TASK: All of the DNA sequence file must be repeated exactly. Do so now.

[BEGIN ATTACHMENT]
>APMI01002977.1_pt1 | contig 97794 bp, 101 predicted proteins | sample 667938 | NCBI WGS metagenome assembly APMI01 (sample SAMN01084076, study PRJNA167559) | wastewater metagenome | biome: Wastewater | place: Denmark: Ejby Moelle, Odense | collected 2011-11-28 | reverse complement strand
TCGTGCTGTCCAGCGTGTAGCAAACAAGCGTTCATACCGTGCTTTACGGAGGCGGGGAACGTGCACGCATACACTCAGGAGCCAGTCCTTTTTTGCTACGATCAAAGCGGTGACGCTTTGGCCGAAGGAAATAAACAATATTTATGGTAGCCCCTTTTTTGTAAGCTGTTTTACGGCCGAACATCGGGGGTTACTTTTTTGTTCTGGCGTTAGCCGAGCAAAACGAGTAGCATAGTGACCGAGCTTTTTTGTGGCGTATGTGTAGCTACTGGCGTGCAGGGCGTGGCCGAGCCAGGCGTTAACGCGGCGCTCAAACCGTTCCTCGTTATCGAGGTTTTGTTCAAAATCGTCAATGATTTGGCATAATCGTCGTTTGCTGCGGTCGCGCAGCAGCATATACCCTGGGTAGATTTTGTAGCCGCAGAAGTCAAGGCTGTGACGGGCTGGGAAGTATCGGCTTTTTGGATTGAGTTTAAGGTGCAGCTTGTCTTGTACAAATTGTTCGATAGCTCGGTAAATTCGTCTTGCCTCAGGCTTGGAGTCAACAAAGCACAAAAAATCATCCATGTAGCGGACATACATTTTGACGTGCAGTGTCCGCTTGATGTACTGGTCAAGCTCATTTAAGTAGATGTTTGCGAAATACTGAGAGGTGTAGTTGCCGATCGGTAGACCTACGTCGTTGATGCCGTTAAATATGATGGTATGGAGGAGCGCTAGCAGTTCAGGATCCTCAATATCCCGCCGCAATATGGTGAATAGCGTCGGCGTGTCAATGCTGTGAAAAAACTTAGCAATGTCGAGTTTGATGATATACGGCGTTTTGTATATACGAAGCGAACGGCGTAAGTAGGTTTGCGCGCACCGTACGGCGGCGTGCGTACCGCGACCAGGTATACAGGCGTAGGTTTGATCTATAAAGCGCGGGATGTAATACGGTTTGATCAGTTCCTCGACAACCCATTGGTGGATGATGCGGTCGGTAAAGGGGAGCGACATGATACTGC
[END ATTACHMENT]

>APMI01002977.1_pt1 | contig 97794 bp, 101 predicted proteins | sample 667938 | NCBI WGS metagenome assembly APMI01 (sample SAMN01084076, study PRJNA167559) | wastewater metagenome | biome: Wastewater | place: Denmark: Ejby Moelle, Odense | collected 2011-11-28 | reverse complement strand
TCGTGCTGTCCAGCGTGTAGCAAACAAGCGTTCATACCGTGCTTTACGGAGGCGGGGAACGTGCACGCATACACTCAGGAGCCAGTCCTTTTTTGCTACGATCAAAGCGGTGACGCTTTGGCCGAAGGAAATAAACAATATTTATGGTAGCCCCTTTTTTGTAAGCTGTTTTACGGCCGAACATCGGGGGTTACTTTTTTGTTCTGGCGTTAGCCGAGCAAAACGAGTAGCATAGTGACCGAGCTTTTTTGTGGCGTATGTGTAGCTACTGGCGTGCAGGGCGTGGCCGAGCCAGGCGTTAACGCGGCGCTCAAACCGTTCCTCGTTATCGAGGTTTTGTTCAAAATCGTCAATGATTTGGCATAATCGTCGTTTGCTGCGGTCGCGCAGCAGCATATACCCTGGGTAGATTTTGTAGCCGCAGAAGTCAAGGCTGTGACGGGCTGGGAAGTATCGGCTTTTTGGATTGAGTTTAAGGTGCAGCTTGTCTTGTACAAATTGTTCGATAGCTCGGTAAATTCGTCTTGCCTCAGGCTTGGAGTCAACAAAGCACAAAAAATCATCCATGTAGCGGACATACATTTTGACGTGCAGTGTCCGCTTGATGTACTGGTCAAGCTCATTTAAGTAGATGTTTGCGAAATACTGAGAGGTGTAGTTGCCGATCGGTAGACCTACGTCGTTGATGCCGTTAAATATGATGGTATGGAGGAGCGCTAGCAGTTCAGGATCCTCAATATCCCGCCGCAATATGGTGAATAGCGTCGGCGTGTCAATGCTGTGAAAAAACTTAGCAATGTCGAGTTTGATGATATACGGCGTTTTGTATATACGAAGCGAACGGCGTAAGTAGGTTTGCGCGCACCGTACGGCGGCGTGCGTACCGCGACCAGGTATACAGGCGTAGGTTTGATCTATAAAGCGCGGGATGTAATACGGTTTGATCAGTTCCTCGACAACCCATTGGTGGATGATGCGGTCGGTAAAGGGGAGCGACATGATACTGC